After nearly two years of living as engaged fornicators, Robert really started to push hard to make an honest woman of me. The nerve of that guy! Just kidding! So I finally relented, and we were married on August 14, 1993. I know, that sounds so romantic doesn't it? It's true nevertheless. I [a "Christian" woman] was actually dragging her feet to the alter of matrimony. Marriage - a major life event most females dream of, and plan for from birth, was something I was not in a hurry to experience. Some may say it was because of my age. We were both 22 years old, but at the time, I didn't think we were too young, but looking at pictures, my goodness, we looked like children! If you desire to see what I mean, just click HERE.
Honestly, I don't think the age thing was the reason at all. So why was I procrastinating about marrying this wonderful man? I don't really know why I avoided setting a date...uh ...maybe it was because the only marriage I knew personally, that of my parents, wasn't the greatest model and finally ended in divorce when I was 20. I'm sure there were several factors involved, but the final straw I guess, was my mother's lack of heart felt fidelity to her marriage. In retrospect, I could have been subconsciously trying to avoid getting married, because of the pain suffered as a young girl of sixteen, when all my ideas about marriage and fidelity were challenged. I'm sure those seeds of distrust planted by my father leaving us when things got rough were a major factor as well. All I know for sure is that Robert gave me an ultimatum - either I had to set a date and plan our wedding, or he would. So out of the fear that Robert would plan our nuptials as a back yard BBQ ceremony, I was motivated and I got busy planning.
Not surprisingly, everything did not happen according to plan, but we had a wonderful wedding anyway! There was so much love there, it was a real joy. Ironically, after all my efforts to avoid that day, once in the moment, I didn't want that glorious night to end, but of course, like in most fairly tales, the time flew by! Then it was off to our honeymoon - a seven day Mexican Riviera cruise, thanks to my wonderful mother-in-law.
For those of us who have been married for more than seven years, we know that married life is very difficult! The fairy tale ending of: "And they lived happily ever after" is so much easier said than done. But marriage is also very rewarding, provided that both parties are indeed selflessly working together and are committed to each other and their vows, made before a host of witnesses and God Almighty. We matrimonial veterans know that when the honeymoon is over, that is when the real work of cooperation begins. By the way, I loath the word "compromise" and it really should have no place in the unwritten marriage handbook. On a side note, I remember asking Robert if he liked me, right after he first proclaimed his love for me. Rather puzzled by my question, he restated that he loved me. I said I knew he loved me, but the "love" feeling comes and goes. I explained that if he liked me, then at least he would be more inclined to stick around, until that "love" feeling returned.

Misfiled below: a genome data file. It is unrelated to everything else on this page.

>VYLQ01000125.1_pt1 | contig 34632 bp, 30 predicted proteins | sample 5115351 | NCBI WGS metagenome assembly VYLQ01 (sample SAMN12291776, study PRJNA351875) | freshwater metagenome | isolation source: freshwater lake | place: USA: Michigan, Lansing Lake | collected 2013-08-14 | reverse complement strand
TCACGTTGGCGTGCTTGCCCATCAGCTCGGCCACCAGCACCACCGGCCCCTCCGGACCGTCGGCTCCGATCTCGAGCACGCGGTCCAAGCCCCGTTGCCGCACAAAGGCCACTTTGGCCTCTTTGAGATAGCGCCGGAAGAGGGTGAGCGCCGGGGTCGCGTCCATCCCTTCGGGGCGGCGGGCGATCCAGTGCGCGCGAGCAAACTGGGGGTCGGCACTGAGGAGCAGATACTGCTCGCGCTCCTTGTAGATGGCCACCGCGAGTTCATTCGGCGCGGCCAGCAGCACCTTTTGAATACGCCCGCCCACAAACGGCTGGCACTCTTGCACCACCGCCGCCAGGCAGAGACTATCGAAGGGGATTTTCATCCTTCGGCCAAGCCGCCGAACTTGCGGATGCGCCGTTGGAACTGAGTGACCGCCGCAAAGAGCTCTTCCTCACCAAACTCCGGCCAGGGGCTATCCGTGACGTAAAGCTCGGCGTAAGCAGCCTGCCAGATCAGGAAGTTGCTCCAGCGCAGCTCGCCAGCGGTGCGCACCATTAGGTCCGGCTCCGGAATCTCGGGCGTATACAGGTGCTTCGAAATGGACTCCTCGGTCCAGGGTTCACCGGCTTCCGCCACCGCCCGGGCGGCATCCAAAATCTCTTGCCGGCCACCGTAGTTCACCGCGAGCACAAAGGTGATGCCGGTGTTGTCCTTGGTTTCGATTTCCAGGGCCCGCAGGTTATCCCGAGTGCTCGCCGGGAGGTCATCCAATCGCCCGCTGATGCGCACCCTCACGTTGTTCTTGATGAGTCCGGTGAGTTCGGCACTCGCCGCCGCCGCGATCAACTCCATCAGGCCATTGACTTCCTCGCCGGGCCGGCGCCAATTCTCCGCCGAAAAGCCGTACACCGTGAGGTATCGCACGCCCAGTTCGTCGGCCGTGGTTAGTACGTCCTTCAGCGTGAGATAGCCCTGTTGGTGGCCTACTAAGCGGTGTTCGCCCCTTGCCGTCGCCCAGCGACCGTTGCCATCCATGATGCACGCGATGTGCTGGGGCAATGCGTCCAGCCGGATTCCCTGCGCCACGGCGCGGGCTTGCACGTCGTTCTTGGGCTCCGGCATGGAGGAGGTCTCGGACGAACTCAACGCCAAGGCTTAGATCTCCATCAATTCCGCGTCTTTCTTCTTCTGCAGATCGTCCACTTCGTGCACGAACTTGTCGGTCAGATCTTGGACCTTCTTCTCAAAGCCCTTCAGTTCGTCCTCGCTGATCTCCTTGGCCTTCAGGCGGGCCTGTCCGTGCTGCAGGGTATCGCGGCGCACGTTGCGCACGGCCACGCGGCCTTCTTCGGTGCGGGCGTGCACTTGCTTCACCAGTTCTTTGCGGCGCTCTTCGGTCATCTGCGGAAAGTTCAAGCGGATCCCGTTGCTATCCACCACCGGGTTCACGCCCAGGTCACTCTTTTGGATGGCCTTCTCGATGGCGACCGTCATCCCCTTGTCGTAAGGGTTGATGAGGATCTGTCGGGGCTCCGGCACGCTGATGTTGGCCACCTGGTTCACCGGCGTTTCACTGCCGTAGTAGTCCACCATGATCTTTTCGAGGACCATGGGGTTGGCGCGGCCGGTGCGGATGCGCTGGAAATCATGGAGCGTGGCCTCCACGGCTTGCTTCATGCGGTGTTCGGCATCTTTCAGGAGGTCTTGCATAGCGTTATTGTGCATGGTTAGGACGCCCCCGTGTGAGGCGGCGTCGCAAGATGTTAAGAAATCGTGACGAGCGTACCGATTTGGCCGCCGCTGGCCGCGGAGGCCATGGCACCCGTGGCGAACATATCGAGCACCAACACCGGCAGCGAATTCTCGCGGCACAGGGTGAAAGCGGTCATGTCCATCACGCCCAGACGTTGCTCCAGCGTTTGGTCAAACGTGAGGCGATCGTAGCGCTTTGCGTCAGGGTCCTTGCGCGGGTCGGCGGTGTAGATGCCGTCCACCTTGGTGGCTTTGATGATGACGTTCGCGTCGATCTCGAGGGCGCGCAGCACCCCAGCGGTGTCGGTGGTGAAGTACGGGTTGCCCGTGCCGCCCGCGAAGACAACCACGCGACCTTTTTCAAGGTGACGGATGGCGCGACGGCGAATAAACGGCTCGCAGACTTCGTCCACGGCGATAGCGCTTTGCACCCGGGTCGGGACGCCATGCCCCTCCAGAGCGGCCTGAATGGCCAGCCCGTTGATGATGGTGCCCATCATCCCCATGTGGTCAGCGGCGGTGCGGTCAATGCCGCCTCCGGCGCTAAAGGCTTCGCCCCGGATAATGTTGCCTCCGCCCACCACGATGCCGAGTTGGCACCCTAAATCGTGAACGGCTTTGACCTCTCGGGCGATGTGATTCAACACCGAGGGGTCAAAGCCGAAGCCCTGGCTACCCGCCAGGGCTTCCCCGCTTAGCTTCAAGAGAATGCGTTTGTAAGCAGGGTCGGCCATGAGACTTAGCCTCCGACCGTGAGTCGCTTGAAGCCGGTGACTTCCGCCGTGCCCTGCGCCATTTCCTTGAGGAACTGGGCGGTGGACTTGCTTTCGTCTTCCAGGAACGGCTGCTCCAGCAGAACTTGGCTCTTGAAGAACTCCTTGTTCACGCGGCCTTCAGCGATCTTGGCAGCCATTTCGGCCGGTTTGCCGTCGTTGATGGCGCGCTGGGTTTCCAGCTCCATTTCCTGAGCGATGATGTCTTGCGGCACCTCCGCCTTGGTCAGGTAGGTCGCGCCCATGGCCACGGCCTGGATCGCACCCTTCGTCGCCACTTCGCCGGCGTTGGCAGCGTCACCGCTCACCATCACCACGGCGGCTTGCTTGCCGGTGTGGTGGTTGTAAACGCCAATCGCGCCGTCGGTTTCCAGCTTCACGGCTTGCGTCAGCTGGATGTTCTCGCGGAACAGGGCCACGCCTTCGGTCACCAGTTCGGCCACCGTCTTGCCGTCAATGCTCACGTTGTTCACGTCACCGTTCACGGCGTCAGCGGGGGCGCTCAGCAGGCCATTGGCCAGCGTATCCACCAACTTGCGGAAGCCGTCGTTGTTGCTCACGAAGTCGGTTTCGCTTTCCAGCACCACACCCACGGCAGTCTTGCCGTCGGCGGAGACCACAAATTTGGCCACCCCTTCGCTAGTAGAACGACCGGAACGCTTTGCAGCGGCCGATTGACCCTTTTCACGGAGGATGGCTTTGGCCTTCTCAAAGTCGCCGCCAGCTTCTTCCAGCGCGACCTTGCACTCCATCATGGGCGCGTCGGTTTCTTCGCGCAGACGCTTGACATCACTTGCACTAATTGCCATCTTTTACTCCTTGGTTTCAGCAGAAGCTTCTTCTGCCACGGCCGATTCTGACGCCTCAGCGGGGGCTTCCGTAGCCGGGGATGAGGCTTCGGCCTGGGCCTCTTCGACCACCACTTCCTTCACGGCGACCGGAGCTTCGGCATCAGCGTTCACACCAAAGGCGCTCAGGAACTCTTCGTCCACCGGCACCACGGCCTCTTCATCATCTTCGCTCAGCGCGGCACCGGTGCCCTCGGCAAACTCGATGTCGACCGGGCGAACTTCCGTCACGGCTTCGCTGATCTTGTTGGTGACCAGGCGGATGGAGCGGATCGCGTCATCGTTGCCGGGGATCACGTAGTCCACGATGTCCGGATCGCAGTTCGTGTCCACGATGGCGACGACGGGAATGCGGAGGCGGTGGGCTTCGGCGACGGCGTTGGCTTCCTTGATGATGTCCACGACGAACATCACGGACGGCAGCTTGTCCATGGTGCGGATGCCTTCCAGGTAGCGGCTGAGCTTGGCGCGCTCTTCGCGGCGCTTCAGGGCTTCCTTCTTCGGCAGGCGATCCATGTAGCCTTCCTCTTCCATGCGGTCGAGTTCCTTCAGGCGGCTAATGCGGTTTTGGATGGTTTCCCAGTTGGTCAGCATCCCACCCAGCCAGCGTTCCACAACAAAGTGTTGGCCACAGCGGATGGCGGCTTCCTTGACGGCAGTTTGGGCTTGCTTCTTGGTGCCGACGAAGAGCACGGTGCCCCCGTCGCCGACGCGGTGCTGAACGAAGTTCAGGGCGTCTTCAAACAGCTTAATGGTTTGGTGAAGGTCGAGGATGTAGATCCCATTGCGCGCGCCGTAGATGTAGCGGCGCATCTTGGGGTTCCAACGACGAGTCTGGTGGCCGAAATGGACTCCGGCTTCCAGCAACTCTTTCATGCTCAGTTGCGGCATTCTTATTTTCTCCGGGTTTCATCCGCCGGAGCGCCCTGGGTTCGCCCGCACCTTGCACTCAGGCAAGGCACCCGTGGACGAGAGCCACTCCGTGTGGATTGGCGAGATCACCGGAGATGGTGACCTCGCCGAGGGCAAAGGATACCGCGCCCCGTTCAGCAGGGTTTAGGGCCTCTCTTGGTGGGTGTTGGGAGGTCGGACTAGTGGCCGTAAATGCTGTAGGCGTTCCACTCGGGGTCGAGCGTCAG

What I meant was, did he consider me to be a friend as well as a lover? Friendships usually start based on a shared, or common interest, by people who find each other enjoyable to be around. There is definitely an emotional chemistry that takes place, where some people just seem to "click", where as others don't. This is a fascinating mystery to me. It seems to me that the best marriages are experienced by those who are very good friends as well as being lovers. Yet, strangely enough, some couples are better friends than lovers and viceaversa- go figure. I guess that proves there is always an exception to a every seemingly hard and fast rule. Anyway, the first year was hard for us (me) even though we had lived together in fornication for nearly two years. So in my humble opinion, that whole "shack up before you wed to see if you are compatible" business is a bunch of bunk. My advise for young people (through hard won experience) is to wait until you are married before you live together and share a bed. Truly, I most solemnly tell you, God knows what he is talking about when he commands us to NOT fornicate.
After two years of marriage, we had our first child, our son Timothy. I was going to name him Andrew with the middle name of Timothy, in honor of my brother. Robert suggested that we name him Timothy Andrew, but I thought I couldn't handle it, so I hesitated. But when I realized that if I went with Robert's suggestion, then his initials would be "T.A.Z." instead of "A.T.Z.", that is when I relented. So sad, but true. Anyway, he was so beautiful, and he was all ours! The truth is that I was terrified of being a mom. The question of "would I be good enough?" haunted me. Sure, I had a wonderful mother, but that didn't mean I would be one too, I knew that. I mean, it's not like I didn't have any experience with babies or children, after all, I was a babysitter for years, but it's different when the child is yours and is with you for more than 3 or 4 hours. Then there was the postpartum I had to deal with. Not fun. But in a few weeks, my bodies hormones regulated and I felt better.